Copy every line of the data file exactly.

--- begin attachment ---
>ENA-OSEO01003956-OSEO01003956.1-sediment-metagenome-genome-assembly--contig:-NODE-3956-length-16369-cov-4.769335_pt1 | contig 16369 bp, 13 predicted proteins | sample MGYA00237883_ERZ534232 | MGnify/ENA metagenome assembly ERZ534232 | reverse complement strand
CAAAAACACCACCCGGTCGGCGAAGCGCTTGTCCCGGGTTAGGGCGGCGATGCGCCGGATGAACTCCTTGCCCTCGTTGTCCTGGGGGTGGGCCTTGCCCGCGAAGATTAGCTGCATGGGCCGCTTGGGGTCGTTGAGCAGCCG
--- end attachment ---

>ENA-OSEO01003956-OSEO01003956.1-sediment-metagenome-genome-assembly--contig:-NODE-3956-length-16369-cov-4.769335_pt1 | contig 16369 bp, 13 predicted proteins | sample MGYA00237883_ERZ534232 | MGnify/ENA metagenome assembly ERZ534232 | reverse complement strand
CAAAAACACCACCCGGTCGGCGAAGCGCTTGTCCCGGGTTAGGGCGGCGATGCGCCGGATGAACTCCTTGCCCTCGTTGTCCTGGGGGTGGGCCTTGCCCGCGAAGATTAGCTGCATGGGCCGCTTGGGGTCGTTGAGCAGCCG